Editor, Daily Nexus,

I have been teaching at UCSB for 14 years, yet I never had any reason to look at our registration system until my older son enrolled as a freshman this past fall. Having witnessed my son use the Web-based registration system twice, I am appalled by how it violates numerous rules of good user interface design that we routinely teach in our computer science and engineering courses.

To sign up for a chemistry lab that has tens of sections, a student must enter the enrollment code for each section in turn, until she or he finds one that is open. The one that is open may conflict with a previously chosen course, leading to the need for several iterations, all of these while worrying about the connection timing out. Imagine a person wanting to fly from Los Angeles to New York being required to look up flight codes in a book and then given a limited time to enter dozens of flight codes, one by one, until an open flight is found!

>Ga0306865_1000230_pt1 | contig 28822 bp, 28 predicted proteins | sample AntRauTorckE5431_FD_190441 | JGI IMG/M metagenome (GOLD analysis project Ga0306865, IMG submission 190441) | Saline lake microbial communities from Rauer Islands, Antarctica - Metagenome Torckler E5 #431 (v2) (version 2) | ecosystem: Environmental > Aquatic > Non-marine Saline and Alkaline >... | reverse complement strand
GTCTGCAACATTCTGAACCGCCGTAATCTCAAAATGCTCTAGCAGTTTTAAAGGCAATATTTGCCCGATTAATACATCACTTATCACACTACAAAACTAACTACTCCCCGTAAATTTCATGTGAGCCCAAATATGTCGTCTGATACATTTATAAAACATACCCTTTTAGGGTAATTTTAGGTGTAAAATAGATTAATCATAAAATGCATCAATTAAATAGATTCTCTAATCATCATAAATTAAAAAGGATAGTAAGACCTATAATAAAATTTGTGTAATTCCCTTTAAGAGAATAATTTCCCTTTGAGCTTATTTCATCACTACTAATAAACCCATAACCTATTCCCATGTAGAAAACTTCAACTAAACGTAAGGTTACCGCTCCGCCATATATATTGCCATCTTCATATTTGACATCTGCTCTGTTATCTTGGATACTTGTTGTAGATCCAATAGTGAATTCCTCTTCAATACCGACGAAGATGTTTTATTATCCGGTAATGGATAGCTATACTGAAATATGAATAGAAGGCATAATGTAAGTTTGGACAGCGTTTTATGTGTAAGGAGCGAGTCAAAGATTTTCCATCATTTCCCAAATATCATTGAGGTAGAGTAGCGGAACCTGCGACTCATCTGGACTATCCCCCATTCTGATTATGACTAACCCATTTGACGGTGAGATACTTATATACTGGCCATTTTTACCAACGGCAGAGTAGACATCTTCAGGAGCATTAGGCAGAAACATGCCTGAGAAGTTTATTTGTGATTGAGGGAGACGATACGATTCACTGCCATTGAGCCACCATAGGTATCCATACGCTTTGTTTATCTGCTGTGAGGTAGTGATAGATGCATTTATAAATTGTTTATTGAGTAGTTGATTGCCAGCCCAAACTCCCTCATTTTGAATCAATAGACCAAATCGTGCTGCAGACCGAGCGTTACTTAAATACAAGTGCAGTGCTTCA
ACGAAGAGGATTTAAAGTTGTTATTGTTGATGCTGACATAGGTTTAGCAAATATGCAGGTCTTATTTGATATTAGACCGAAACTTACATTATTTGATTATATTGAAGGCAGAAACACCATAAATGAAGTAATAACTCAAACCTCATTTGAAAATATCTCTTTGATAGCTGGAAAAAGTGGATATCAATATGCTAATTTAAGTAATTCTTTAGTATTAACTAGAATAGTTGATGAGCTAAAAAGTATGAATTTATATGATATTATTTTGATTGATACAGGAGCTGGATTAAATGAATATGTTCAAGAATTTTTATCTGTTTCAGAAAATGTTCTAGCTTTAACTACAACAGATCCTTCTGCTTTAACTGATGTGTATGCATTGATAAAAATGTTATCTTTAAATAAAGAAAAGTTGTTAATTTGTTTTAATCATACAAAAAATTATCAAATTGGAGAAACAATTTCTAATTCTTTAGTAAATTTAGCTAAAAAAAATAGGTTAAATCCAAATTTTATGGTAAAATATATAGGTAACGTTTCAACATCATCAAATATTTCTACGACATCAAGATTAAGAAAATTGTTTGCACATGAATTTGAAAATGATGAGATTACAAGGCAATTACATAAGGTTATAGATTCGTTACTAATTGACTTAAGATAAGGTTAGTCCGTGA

Why can’t a student enter the course number and his or her preferred times, with the computerized system listing all open sections in order of proximity to the desired time? One can go even further and expect that the student be able to enter a list of courses needed, with the machine generating feasible full or partial schedules and presenting them in graphical form.

It seems that the requirement for entering enrollment codes is a leftover from the days of registration by telephone when the user interface consisted of the very limited keypad input and voice output. Next time my students come up with awkward user interfaces in their assignments or projects, I will be less inclined to judge them harshly; after all, students do learn by example!